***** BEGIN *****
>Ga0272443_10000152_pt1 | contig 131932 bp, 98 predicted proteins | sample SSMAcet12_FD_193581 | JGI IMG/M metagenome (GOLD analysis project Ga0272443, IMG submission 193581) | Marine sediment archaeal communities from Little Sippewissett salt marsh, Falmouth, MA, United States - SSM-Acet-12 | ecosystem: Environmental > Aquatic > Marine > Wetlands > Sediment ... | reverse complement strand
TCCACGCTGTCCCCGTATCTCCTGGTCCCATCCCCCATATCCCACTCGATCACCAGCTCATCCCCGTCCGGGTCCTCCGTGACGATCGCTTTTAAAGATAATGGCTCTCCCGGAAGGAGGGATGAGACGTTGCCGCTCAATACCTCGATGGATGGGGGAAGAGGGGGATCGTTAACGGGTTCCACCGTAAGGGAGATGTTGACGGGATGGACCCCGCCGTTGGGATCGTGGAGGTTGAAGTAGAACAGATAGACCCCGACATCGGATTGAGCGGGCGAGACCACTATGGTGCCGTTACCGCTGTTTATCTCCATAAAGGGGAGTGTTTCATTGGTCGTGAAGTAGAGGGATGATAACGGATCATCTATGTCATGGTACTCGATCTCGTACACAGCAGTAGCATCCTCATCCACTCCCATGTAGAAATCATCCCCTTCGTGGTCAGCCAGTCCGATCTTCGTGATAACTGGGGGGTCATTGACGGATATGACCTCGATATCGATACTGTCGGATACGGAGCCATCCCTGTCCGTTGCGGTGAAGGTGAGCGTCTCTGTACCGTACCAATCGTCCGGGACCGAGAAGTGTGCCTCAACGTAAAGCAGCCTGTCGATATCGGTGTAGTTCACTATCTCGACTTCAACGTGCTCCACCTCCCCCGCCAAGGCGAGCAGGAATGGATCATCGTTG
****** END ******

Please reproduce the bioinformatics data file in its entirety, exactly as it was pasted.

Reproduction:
>Ga0272443_10000152_pt1 | contig 131932 bp, 98 predicted proteins | sample SSMAcet12_FD_193581 | JGI IMG/M metagenome (GOLD analysis project Ga0272443, IMG submission 193581) | Marine sediment archaeal communities from Little Sippewissett salt marsh, Falmouth, MA, United States - SSM-Acet-12 | ecosystem: Environmental > Aquatic > Marine > Wetlands > Sediment ... | reverse complement strand
TCCACGCTGTCCCCGTATCTCCTGGTCCCATCCCCCATATCCCACTCGATCACCAGCTCATCCCCGTCCGGGTCCTCCGTGACGATCGCTTTTAAAGATAATGGCTCTCCCGGAAGGAGGGATGAGACGTTGCCGCTCAATACCTCGATGGATGGGGGAAGAGGGGGATCGTTAACGGGTTCCACCGTAAGGGAGATGTTGACGGGATGGACCCCGCCGTTGGGATCGTGGAGGTTGAAGTAGAACAGATAGACCCCGACATCGGATTGAGCGGGCGAGACCACTATGGTGCCGTTACCGCTGTTTATCTCCATAAAGGGGAGTGTTTCATTGGTCGTGAAGTAGAGGGATGATAACGGATCATCTATGTCATGGTACTCGATCTCGTACACAGCAGTAGCATCCTCATCCACTCCCATGTAGAAATCATCCCCTTCGTGGTCAGCCAGTCCGATCTTCGTGATAACTGGGGGGTCATTGACGGATATGACCTCGATATCGATACTGTCGGATACGGAGCCATCCCTGTCCGTTGCGGTGAAGGTGAGCGTCTCTGTACCGTACCAATCGTCCGGGACCGAGAAGTGTGCCTCAACGTAAAGCAGCCTGTCGATATCGGTGTAGTTCACTATCTCGACTTCAACGTGCTCCACCTCCCCCGCCAAGGCGAGCAGGAATGGATCATCGTTG